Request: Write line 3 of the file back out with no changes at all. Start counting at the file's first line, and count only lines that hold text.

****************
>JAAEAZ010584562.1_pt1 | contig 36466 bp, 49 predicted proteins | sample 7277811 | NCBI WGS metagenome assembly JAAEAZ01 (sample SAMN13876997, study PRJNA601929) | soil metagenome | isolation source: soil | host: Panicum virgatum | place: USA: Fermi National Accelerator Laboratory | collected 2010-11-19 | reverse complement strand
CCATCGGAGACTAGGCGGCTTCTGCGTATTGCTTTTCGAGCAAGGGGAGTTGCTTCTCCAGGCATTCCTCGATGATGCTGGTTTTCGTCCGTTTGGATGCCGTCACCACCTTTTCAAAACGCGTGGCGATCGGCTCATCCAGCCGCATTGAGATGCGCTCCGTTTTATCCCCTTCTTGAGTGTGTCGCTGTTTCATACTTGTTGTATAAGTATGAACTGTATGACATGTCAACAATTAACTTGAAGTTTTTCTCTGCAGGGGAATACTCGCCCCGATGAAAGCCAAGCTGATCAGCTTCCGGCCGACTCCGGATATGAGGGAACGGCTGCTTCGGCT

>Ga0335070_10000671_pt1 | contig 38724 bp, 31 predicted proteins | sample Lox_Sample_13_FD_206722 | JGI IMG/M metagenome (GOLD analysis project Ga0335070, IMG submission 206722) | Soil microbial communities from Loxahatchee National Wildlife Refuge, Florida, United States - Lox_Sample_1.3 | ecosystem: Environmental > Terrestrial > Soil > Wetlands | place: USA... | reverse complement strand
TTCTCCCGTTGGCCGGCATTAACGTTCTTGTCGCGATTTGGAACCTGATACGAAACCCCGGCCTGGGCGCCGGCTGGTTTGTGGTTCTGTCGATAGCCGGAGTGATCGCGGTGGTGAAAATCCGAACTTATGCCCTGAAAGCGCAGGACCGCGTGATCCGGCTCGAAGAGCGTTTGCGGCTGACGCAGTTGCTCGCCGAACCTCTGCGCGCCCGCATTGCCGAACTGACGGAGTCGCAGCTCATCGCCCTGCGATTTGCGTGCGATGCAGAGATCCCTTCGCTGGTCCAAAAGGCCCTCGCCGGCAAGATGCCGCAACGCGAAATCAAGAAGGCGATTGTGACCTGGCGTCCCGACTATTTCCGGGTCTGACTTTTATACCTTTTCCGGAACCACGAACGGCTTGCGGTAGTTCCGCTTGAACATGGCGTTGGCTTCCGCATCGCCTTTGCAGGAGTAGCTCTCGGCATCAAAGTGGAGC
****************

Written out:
>Ga0335070_10000671_pt1 | contig 38724 bp, 31 predicted proteins | sample Lox_Sample_13_FD_206722 | JGI IMG/M metagenome (GOLD analysis project Ga0335070, IMG submission 206722) | Soil microbial communities from Loxahatchee National Wildlife Refuge, Florida, United States - Lox_Sample_1.3 | ecosystem: Environmental > Terrestrial > Soil > Wetlands | place: USA... | reverse complement strand